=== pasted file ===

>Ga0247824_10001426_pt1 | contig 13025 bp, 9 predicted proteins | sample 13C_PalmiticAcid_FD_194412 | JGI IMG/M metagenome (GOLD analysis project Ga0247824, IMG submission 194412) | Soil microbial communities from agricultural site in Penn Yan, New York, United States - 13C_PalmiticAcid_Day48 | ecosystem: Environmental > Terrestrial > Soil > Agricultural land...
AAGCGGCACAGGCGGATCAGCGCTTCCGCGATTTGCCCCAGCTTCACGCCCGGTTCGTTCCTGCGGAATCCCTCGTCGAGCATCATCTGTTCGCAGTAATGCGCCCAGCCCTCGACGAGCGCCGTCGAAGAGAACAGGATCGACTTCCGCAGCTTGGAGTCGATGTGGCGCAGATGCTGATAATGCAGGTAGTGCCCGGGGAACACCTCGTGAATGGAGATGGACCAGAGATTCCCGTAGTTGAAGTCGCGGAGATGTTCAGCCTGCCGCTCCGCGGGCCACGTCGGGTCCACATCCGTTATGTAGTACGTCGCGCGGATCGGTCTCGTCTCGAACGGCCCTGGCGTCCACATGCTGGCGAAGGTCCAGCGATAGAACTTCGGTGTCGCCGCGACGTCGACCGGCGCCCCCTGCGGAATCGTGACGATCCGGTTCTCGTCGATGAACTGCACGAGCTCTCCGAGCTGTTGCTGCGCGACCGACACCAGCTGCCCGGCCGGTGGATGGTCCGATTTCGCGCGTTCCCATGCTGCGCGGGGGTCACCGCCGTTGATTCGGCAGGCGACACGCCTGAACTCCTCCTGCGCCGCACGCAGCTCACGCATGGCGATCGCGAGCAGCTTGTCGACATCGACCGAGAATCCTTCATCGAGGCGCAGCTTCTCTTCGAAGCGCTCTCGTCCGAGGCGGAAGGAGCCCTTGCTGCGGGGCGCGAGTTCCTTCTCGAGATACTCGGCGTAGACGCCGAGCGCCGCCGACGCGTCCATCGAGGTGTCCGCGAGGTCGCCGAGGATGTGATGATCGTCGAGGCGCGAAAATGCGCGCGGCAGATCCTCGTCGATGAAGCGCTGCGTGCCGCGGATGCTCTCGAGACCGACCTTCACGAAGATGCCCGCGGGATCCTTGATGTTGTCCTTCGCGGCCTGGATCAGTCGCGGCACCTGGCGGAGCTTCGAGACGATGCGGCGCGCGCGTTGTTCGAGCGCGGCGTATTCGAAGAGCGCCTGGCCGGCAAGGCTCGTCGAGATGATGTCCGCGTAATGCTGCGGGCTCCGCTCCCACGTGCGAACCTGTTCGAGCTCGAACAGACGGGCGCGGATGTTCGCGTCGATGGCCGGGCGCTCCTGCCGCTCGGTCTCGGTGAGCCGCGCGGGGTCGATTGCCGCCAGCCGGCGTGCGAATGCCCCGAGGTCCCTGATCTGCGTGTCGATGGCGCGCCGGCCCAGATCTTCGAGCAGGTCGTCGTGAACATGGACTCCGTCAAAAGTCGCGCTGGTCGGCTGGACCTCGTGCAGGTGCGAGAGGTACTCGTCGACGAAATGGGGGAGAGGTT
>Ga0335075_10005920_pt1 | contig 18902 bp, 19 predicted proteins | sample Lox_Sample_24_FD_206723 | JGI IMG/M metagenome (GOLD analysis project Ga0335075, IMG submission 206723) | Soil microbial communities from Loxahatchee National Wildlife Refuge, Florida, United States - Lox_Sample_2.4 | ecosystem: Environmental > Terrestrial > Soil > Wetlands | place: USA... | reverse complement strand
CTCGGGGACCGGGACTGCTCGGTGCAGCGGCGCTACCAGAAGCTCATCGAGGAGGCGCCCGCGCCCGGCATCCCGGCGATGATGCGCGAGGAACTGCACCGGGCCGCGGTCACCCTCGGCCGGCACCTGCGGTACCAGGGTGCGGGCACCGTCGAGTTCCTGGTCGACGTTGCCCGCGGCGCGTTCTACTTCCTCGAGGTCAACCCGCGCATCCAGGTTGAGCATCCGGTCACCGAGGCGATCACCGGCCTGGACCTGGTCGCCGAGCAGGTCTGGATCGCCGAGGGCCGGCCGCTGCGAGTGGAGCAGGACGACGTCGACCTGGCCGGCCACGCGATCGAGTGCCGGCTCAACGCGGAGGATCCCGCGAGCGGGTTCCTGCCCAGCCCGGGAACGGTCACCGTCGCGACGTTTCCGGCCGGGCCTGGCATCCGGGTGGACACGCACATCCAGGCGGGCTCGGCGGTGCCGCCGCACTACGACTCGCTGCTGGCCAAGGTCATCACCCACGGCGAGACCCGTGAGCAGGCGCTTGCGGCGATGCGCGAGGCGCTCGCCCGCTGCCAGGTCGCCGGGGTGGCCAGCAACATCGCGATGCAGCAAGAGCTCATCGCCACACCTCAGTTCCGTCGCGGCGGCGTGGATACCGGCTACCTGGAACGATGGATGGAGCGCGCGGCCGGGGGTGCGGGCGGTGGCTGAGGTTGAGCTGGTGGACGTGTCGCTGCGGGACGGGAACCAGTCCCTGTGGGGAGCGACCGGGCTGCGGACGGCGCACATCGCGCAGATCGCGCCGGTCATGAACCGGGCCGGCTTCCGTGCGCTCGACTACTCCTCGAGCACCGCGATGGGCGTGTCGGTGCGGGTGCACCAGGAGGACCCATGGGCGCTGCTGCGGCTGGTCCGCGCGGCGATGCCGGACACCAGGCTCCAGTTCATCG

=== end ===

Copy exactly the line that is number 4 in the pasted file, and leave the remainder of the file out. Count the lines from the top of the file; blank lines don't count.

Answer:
CTCGGGGACCGGGACTGCTCGGTGCAGCGGCGCTACCAGAAGCTCATCGAGGAGGCGCCCGCGCCCGGCATCCCGGCGATGATGCGCGAGGAACTGCACCGGGCCGCGGTCACCCTCGGCCGGCACCTGCGGTACCAGGGTGCGGGCACCGTCGAGTTCCTGGTCGACGTTGCCCGCGGCGCGTTCTACTTCCTCGAGGTCAACCCGCGCATCCAGGTTGAGCATCCGGTCACCGAGGCGATCACCGGCCTGGACCTGGTCGCCGAGCAGGTCTGGATCGCCGAGGGCCGGCCGCTGCGAGTGGAGCAGGACGACGTCGACCTGGCCGGCCACGCGATCGAGTGCCGGCTCAACGCGGAGGATCCCGCGAGCGGGTTCCTGCCCAGCCCGGGAACGGTCACCGTCGCGACGTTTCCGGCCGGGCCTGGCATCCGGGTGGACACGCACATCCAGGCGGGCTCGGCGGTGCCGCCGCACTACGACTCGCTGCTGGCCAAGGTCATCACCCACGGCGAGACCCGTGAGCAGGCGCTTGCGGCGATGCGCGAGGCGCTCGCCCGCTGCCAGGTCGCCGGGGTGGCCAGCAACATCGCGATGCAGCAAGAGCTCATCGCCACACCTCAGTTCCGTCGCGGCGGCGTGGATACCGGCTACCTGGAACGATGGATGGAGCGCGCGGCCGGGGGTGCGGGCGGTGGCTGAGGTTGAGCTGGTGGACGTGTCGCTGCGGGACGGGAACCAGTCCCTGTGGGGAGCGACCGGGCTGCGGACGGCGCACATCGCGCAGATCGCGCCGGTCATGAACCGGGCCGGCTTCCGTGCGCTCGACTACTCCTCGAGCACCGCGATGGGCGTGTCGGTGCGGGTGCACCAGGAGGACCCATGGGCGCTGCTGCGGCTGGTCCGCGCGGCGATGCCGGACACCAGGCTCCAGTTCATCG